I first came across Golden Age Theatre’s Tales From The Golden Age about two months ago when I watched and thoroughly enjoyed a monologue called Denial. It featured actor Neil Summerville as an unhinged anti-vaxer conspiracy theorist giving an exceptionally good performance. When I browsed through the other Tales it transpired that he’s pretty much a regular for the series so I thought it would be good to put two of his pieces together and check out his range. As ever both plays are written and directed by Ian Dixon Potter who has done a grand job in introducing us to two more of his well constructed characters who draw you in only to repel you with their stance on life.
Given that there’s a lot in the news currently about the operational methods of the police, Confession could not have been more timely. Summerville plays Detective Sergeant Dunderdale trying to solve the killing of two teenage boys. His boss is on his case and so he decides to provide a solution and isn’t choosy about letting little things like evidence, justice and the truth get in the way of a conviction; if the DNA samples don’t stack up then they must be manipulated until they do. And if he can appease his prejudices against other races and alternative sexualities by putting the wrong person in the frame then who is really going to mind? It’s a quite horrifying tale as we hear how Dunderdale apparently casually manipulates circumstances to get the result he’s after even going to the extent of enlisting help from a known criminal to achieve his highly perverted sense of “justice”. The piece is constructed as a series of short scenes each with more disturbing revelations than the last. The thing is that somehow it all seems so believable.
Summerville is in top form here creating another monster hiding beneath a cloak of respectability. His obvious prejudices emerge early with a jarring reference to “bongo bongo land” and his sneering dismissal of “queers” but it is only as the monologue progresses that the actor reveals a bedrock of evil intent. He confides his manipulation of events to us in generally measured tones arrogantly assuming that we will a) understand and b) concur with his attitudes and actions. I liked the trope of him always appearing with a drink in hand – plenty of alcohol but also tea/coffee/cocoa (or was that simply more booze?) and assumed that was leading us somewhere – it wasn’t but it was a nice character touch all the same. Dunderdale is a loathsome and even quite dangerous individual; Summerville’s skill is in making him someone so watchable even as we are repulsed.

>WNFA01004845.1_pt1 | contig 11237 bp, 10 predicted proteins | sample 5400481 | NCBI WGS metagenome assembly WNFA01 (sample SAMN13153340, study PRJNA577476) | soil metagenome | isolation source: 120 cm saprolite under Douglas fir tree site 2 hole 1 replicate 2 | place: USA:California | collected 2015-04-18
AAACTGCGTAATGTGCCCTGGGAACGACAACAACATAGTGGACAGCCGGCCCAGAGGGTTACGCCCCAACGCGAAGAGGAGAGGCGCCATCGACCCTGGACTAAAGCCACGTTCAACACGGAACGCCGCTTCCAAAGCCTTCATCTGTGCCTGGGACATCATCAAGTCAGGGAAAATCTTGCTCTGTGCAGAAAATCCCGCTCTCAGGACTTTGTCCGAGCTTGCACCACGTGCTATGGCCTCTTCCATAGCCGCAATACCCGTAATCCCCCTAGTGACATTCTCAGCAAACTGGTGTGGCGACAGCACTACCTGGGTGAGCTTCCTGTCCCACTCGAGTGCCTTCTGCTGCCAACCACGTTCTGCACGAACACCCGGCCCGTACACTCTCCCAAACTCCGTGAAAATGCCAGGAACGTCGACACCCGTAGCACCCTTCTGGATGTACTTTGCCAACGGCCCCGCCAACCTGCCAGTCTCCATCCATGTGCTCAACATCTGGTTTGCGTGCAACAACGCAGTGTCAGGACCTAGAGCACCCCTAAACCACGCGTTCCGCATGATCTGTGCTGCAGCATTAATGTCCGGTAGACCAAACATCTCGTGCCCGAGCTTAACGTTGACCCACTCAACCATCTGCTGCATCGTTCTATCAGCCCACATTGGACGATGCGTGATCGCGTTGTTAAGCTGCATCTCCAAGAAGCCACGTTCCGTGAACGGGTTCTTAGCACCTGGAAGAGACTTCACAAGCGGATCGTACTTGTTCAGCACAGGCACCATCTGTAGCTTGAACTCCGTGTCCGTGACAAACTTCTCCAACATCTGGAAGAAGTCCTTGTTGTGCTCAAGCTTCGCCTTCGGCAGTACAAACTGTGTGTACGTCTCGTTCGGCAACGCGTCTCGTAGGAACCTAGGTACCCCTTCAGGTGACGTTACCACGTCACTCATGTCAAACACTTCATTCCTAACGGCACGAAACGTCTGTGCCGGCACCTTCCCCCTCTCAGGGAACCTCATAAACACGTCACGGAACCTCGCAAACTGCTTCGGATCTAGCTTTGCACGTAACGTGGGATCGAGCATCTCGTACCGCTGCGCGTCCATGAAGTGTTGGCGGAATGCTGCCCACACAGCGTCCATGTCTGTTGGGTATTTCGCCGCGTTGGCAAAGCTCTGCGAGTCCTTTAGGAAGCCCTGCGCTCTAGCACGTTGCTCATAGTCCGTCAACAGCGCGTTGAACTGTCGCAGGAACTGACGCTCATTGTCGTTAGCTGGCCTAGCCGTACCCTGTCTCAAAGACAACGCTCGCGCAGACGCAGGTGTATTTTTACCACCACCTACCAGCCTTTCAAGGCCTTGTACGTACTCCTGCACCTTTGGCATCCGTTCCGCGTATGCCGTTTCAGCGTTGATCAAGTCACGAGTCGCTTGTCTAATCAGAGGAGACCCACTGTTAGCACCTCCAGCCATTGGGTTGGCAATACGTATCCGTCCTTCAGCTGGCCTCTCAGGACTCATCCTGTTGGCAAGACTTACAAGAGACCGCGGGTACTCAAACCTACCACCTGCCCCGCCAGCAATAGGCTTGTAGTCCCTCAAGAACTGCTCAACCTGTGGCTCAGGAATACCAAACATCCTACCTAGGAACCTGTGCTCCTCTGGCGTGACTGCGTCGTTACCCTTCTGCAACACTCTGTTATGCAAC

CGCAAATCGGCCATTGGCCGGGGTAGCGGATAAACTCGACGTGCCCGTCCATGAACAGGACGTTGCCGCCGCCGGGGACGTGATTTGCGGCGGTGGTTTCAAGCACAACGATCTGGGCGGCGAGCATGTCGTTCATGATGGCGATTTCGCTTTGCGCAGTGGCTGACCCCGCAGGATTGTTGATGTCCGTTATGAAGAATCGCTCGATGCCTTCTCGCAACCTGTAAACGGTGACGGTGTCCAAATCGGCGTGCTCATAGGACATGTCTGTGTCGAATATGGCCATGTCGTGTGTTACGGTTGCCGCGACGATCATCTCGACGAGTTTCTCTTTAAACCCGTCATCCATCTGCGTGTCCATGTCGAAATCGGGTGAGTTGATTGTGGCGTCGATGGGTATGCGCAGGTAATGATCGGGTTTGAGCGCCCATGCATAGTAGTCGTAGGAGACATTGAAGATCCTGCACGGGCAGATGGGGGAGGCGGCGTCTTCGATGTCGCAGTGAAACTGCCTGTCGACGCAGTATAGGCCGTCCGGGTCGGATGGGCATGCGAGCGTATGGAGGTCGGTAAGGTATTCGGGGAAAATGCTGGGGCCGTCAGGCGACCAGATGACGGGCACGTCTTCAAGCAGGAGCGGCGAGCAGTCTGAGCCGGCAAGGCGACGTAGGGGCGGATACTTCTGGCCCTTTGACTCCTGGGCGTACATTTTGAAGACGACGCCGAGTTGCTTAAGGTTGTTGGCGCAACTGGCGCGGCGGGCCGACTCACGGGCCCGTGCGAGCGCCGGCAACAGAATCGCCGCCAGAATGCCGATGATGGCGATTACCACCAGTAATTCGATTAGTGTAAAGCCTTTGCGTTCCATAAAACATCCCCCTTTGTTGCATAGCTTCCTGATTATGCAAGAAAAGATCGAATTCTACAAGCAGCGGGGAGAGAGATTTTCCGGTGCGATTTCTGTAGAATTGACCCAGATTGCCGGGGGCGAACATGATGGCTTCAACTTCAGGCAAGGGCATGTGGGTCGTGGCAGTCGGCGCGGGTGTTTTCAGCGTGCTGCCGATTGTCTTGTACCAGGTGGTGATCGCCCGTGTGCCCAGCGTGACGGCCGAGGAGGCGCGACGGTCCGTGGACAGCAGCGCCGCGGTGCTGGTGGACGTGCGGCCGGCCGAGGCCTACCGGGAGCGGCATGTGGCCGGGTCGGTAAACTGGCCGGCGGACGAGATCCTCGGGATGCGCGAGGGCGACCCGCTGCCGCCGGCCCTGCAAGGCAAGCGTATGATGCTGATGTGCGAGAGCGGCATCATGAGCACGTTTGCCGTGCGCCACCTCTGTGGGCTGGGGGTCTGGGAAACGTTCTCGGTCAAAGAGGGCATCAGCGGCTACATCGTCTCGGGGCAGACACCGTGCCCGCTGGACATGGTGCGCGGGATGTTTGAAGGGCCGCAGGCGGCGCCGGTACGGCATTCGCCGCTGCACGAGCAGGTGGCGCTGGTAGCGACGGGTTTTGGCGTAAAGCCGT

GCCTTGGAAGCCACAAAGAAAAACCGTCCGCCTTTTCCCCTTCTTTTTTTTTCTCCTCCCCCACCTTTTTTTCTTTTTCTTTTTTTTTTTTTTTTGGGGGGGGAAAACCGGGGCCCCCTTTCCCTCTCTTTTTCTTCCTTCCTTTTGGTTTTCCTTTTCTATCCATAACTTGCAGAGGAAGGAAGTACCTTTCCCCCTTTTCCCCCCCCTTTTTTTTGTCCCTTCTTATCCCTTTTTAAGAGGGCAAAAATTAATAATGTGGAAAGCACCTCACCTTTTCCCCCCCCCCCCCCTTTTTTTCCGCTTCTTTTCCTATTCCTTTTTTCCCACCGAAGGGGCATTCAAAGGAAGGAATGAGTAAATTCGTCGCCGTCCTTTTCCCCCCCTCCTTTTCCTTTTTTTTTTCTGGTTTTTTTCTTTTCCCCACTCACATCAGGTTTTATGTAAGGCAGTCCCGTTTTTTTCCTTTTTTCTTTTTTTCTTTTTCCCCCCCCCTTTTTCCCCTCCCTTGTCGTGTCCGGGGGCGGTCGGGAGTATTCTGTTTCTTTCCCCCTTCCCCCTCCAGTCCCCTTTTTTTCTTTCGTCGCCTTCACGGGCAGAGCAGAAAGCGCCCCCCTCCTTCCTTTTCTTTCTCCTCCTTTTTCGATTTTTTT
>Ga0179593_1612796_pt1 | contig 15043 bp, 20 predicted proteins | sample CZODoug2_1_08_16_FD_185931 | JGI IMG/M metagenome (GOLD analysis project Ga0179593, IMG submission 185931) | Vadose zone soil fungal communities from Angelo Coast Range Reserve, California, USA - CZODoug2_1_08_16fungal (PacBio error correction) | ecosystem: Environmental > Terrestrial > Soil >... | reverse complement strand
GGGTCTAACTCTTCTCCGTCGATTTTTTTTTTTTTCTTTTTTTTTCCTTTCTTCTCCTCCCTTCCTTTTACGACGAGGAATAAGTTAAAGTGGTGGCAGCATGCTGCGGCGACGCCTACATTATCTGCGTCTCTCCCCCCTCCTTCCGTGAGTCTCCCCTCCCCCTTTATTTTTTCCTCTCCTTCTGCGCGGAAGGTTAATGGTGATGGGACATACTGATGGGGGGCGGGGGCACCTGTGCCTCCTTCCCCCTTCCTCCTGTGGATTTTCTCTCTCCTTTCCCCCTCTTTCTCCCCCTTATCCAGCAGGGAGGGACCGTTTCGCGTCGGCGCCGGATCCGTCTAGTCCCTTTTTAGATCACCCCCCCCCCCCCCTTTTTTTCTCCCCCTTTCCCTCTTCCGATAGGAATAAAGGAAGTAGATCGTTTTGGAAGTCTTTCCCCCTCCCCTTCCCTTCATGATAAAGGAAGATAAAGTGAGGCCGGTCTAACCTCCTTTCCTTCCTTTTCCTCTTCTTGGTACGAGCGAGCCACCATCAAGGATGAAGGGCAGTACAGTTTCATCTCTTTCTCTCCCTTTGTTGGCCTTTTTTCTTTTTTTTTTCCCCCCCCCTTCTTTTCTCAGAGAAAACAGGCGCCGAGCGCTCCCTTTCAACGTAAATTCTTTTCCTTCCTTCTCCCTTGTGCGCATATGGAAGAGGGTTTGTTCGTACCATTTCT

The same actor plays the also packed with prejudices Trevor in Trivial Dispute; he turns out to be equally appalling but fascinating. Trevor is a self made millionaire (times three, as it happens) being a kingpin in the sunbed tanning salon business. He’s retired to Surrey and is the perfect embodiment of the little Englander Brexiteer figure we have become used to hearing about in the last five years exhibiting a similar strain of scattergun prejudices as Dunderdale in the previous piece. This is exemplified by his collection of classic cars all of which are, naturally, British through and through. Into village life comes the more liberal lecturer and “remoaner” Euan who has a Malaysian wife and who also has a collection of classic cars – but these are all European which Trevor refuses to work on. Battle lines are swiftly drawn, though at first it’s all a passive aggressive war conducted through a ridiculous tussle over the leadership of a Facebook group. Events soon get out of hand and it’s not too long before things become far more serious.
It’s another horribly enjoyable performance from Summerville who, it’s beginning to seem, revels in presenting us with compellingly repulsive people who think they can excuse themselves via confession but who condemn themselves out of their own mouths at every turn. He makes Trevor into a fully believable character with little vocal tics and gestural nuances which quickly give us the measure of the man but somehow like the Ancient Mariner he compels us to listen to his tale. The piece is another confession with a neat twist as to the identity of the confessional figure.
These two monologues are well worth catching up on and feature an actor with a great deal of skill. There are two more pieces in the series which feature Summerville and I’ll be picking up on these before too much longer has passed. As one is based on Shakespeare’s villain Iago and the other is called The Triumph Of Evil it seems like more human monsters are certainly on the cards.
Confession and Trivial Pursuit are available on the Golden Age Theatre website – click here – and also via Scenesaver – click here
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